WASHINGTON — When it comes to government reform proposals, lawmakers don’t appreciate being kept in the dark. That was evident again Wednesday when U.S. Democratic and Republican congressional members voiced their frustration at the lack of information they have received about the Trump administration’s plans to reorganize U.S. foreign affairs agencies.
U.S. Agency for International Development Administrator Mark Green appeared before the House Appropriations Subcommittee on State and Foreign Operations — his first public congressional appearance since he was confirmed by the U.S. Senate in August. While lawmakers from both parties reiterated that Green has their support, they also stressed that time is running out for the administration to bring Congress on board with its reform agenda for USAID and the State Department.
“Here we are 11 months into the administration and we don’t yet know even the parameters of the supposed reorganization that is being planned. This is more than passing interest. This needs to be aired out, and Congress needs to be a part of that airing out,” said Kentucky Rep. Hal Rogers, the Republican chairman of the House committee.
Green responded that USAID has briefed the House subcommittee staff on “a couple of the measures that we’re looking at,” and he explained that the Office of Management and Budget has 180 days to review the redesign plan that was submitted to them on September 12.
“In terms of what comes out the other side, to be honest, it’s premature. But you will absolutely be consulted as we go,” Green said.
Read more Devex coverage on USAID:
The ranking Democrat on the committee, New York Rep. Nita Lowey, pressed Green on her concerns about how the administration’s eagerness to cut foreign affairs spending is already affecting the implementation of global development programs.
Lowey referred to “reports from implementers” who have complained that USAID funding is “being delayed or cancelled with the administration citing budget uncertainty.” She expressed concern about the administration’s decision to put on hold its Development Innovation Ventures program, the scaling back of Feed the Future food security programs in some countries, and the curtailing or cancellation of education and health programs.
“Do I have your commitment that [fiscal year 2016 and 2017] resources are being fully implemented according to the agreements reached with Congress?” Lowey asked the USAID chief.
Green suggested that some of the funding delays might be due to a late fiscal year 2017 omnibus budget agreement — although Lowey pushed back that the money she was referencing was appropriated in fiscal year 2016. Green said that he would be happy to convene a meeting with implementing organizations who have reported funding delays and cancellations.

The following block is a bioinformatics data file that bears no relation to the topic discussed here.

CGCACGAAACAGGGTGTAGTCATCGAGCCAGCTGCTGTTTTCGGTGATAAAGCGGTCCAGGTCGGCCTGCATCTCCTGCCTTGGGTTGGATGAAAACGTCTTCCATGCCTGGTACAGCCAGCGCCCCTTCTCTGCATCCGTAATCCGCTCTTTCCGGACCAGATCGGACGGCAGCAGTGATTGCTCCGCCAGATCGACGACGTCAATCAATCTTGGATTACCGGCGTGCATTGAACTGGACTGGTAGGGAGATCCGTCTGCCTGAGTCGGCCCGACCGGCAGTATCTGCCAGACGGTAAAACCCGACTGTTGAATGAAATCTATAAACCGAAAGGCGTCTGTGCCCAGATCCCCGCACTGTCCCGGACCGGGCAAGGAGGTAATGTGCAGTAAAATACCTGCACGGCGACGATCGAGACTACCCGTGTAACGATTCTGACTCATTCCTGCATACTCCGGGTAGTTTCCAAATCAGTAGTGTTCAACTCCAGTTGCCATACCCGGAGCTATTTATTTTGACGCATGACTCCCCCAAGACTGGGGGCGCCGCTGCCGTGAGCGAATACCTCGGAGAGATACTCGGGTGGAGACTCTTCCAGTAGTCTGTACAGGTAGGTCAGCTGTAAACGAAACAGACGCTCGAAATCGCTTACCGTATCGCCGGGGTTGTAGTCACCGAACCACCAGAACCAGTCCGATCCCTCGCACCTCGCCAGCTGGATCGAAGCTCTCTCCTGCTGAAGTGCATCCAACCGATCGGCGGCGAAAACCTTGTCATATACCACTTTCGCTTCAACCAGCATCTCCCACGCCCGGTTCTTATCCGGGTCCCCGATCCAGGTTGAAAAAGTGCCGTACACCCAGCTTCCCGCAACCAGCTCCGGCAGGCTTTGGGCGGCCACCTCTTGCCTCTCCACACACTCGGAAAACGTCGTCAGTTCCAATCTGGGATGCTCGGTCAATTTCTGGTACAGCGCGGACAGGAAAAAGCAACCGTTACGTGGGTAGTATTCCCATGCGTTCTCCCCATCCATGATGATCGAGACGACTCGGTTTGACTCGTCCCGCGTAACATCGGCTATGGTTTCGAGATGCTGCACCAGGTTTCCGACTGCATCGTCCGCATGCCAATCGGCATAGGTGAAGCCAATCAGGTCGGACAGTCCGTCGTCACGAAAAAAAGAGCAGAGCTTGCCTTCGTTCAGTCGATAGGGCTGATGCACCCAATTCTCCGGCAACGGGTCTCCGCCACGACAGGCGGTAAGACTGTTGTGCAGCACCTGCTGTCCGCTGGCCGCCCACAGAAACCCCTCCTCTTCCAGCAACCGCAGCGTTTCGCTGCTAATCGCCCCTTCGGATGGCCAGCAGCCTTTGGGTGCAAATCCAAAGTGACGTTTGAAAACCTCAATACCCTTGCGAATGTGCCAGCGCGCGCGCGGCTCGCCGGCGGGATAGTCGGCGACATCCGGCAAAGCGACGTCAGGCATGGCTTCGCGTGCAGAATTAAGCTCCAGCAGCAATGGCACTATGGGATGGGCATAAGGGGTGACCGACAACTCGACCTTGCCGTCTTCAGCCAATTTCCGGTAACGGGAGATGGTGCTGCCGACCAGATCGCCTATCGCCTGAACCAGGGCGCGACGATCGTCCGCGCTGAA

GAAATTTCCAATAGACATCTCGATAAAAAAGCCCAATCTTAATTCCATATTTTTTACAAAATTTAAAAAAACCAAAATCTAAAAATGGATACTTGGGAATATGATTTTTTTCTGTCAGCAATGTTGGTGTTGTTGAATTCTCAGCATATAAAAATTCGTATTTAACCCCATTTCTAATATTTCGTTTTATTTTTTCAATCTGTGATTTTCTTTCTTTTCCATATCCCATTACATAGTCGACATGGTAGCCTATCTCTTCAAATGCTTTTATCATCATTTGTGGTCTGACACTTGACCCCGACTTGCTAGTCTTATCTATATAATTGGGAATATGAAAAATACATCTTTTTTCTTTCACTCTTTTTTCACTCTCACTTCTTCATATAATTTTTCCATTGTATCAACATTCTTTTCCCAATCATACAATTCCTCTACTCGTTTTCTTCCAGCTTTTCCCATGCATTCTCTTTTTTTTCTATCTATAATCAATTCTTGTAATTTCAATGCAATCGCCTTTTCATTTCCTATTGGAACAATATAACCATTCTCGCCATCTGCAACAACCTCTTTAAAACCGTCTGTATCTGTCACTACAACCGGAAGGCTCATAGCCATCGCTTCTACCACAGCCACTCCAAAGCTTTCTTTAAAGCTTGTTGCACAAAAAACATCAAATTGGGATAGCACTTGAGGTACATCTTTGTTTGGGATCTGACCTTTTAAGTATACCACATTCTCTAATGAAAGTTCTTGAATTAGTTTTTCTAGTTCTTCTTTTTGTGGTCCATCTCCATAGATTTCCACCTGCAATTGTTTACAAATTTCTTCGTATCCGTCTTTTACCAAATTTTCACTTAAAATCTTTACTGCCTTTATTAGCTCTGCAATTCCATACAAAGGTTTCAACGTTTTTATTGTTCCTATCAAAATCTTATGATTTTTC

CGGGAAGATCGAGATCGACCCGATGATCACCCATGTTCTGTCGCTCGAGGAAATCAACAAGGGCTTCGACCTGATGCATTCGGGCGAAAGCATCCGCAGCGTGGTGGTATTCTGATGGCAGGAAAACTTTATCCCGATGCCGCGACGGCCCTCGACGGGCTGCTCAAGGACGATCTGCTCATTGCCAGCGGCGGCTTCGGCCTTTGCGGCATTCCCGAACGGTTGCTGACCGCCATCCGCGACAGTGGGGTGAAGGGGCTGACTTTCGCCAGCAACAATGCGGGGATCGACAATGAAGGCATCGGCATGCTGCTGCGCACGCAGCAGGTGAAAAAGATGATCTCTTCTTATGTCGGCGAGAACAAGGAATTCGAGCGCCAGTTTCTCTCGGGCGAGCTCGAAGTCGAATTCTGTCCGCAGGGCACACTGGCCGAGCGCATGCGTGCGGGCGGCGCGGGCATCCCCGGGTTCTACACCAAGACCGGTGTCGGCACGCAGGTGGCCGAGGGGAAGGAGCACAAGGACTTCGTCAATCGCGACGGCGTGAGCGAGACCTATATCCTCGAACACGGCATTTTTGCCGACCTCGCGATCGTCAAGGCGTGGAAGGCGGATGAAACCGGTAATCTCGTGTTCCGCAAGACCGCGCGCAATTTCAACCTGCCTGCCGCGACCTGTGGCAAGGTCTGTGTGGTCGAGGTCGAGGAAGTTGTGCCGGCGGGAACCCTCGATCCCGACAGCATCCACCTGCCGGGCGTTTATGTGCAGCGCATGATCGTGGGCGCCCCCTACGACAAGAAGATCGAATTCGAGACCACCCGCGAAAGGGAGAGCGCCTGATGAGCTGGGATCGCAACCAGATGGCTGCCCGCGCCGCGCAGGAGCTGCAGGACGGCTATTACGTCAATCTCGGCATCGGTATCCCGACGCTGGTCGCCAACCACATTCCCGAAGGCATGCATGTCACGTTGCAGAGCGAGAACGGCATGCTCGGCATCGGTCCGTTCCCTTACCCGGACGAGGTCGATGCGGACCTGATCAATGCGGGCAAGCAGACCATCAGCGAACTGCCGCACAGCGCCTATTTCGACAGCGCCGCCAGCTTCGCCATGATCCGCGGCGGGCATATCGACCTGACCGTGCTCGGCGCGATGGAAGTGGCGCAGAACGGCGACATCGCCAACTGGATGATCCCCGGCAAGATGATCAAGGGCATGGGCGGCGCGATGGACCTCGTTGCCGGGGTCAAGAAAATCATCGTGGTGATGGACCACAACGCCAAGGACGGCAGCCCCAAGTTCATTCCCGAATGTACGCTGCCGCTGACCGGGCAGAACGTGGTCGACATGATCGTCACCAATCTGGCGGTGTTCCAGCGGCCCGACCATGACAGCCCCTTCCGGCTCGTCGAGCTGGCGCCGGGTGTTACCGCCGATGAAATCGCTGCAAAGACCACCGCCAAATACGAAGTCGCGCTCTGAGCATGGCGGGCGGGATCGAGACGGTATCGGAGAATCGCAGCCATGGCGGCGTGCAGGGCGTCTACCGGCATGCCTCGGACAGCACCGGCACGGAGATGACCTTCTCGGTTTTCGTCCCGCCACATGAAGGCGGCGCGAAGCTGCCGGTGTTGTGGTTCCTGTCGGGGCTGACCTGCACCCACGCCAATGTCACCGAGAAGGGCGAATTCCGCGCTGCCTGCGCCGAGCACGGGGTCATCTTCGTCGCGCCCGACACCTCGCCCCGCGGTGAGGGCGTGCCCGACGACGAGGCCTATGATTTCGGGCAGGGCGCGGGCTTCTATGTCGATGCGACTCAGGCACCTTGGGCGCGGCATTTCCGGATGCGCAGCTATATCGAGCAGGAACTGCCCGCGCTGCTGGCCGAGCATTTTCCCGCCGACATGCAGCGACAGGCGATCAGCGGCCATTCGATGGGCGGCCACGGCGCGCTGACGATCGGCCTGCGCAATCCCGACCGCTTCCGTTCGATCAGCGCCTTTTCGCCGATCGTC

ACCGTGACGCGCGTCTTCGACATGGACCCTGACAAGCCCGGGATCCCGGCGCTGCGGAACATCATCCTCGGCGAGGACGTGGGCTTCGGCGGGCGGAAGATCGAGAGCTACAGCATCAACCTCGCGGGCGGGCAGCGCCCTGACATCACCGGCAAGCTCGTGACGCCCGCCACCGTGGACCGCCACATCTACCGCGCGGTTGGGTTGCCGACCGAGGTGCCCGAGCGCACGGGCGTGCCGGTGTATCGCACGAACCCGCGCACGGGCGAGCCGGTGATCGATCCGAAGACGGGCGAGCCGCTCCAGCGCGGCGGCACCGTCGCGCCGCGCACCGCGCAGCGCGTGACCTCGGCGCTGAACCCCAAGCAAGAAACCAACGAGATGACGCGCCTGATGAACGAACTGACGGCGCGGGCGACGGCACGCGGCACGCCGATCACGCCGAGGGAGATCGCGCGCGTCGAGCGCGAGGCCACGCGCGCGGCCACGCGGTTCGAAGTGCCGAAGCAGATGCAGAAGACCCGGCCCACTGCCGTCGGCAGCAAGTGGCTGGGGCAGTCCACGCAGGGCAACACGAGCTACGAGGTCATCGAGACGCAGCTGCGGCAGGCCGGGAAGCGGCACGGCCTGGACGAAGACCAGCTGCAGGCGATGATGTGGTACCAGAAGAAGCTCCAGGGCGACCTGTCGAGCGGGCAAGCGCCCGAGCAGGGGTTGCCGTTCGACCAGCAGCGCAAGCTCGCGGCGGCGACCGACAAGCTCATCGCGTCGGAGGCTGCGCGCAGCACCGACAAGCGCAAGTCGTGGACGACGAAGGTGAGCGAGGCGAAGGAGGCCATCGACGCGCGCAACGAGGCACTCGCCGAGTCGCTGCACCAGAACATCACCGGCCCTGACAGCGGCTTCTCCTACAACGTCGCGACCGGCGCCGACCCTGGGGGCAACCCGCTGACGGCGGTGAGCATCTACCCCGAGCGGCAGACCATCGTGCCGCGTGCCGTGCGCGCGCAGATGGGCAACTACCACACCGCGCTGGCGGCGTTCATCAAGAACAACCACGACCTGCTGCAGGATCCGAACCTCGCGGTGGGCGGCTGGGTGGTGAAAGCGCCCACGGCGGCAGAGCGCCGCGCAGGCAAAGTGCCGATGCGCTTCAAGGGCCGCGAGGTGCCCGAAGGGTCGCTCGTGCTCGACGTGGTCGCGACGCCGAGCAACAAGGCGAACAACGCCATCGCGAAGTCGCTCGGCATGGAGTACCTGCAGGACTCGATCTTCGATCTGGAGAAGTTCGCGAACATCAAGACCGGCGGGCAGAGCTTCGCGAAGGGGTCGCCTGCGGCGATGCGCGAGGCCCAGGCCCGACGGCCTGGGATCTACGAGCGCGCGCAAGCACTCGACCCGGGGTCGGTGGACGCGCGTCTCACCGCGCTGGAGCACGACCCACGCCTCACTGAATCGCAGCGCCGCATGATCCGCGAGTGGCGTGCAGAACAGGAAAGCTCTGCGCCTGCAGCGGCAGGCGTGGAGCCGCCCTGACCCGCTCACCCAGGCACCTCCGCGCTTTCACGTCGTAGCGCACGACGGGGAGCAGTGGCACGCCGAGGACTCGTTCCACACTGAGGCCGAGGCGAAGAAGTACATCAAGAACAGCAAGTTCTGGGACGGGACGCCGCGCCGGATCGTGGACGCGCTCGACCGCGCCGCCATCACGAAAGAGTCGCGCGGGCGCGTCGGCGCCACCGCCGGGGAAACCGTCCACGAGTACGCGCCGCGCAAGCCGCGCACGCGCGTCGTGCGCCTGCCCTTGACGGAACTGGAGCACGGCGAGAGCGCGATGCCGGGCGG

Lowey also asked Green to explain USAID’s decision — first reported by Devex — to cancel 97 foreign service officer positions. The agency informed applicants to those positions — some of whom had undergone a two-year application process — of the decision in an email last week.
“With respect to the story that you’re referencing, we have not eliminated positions. We are still under a hiring freeze … Before I arrived at this position, we had asked for an exception for that class that was involved, and it was denied,” Green said.
Lowey voiced concern that uncertainty around policy and hiring has caused qualified foreign affairs candidates to move on to other opportunities, “because they don’t know what’s happening next.”
“I am extremely concerned. I have been working on these programs a long time. I have never experienced anything like this,” she said.
Earlier in the hearing Lowey expressed her deep opposition to the Trump administration’s expansion of the so-called global gag rule, which now blocks any global health funding to organizations that provide information about or access to abortions.
Green updated the committee on the status of an internal State Department review of the impact of the expanded global gag rule, which Secretary of State Rex Tillerson has promised. Green told the committee that he expects to see the report this month, and that he will share it with Congress when USAID receives it.
The USAID administrator offered a few additional insights into where he has been prioritizing his efforts during the first three months of his tenure.
Green informed the committee that he is personally looking for ways to expand the reach of Power Africa, a bipartisan effort launched during the Obama administration to increase access to electricity in Africa. He is also working to deepen USAID’s engagement with the private sector, so that business partners can engage in program planning from the outset, not just as attachments to a project that has already been designed.
Green told the committee that what he has been struck by most since entering the job is the extent of humanitarian need that currently exists in the world.
In response to Iraq’s refugee and internal displacement crisis, the agency is issuing a “broad agency announcement,” a procurement tool that allows USAID to partner with private and public actors to find innovative solutions to complex challenges — in this case helping to facilitate the voluntary return of displaced people to Iraq’s Ninewa Plain.
Solutions to some other humanitarian crises remain elusive. Asked how USAID is responding to a grave and deteriorating situation in Venezuela, Green said that dangers on the ground have limited the agency to supporting human rights groups and contingency and scenario planning.
“The humanitarian catastrophe is occurring. It’s happening before our eyes,” Green said.
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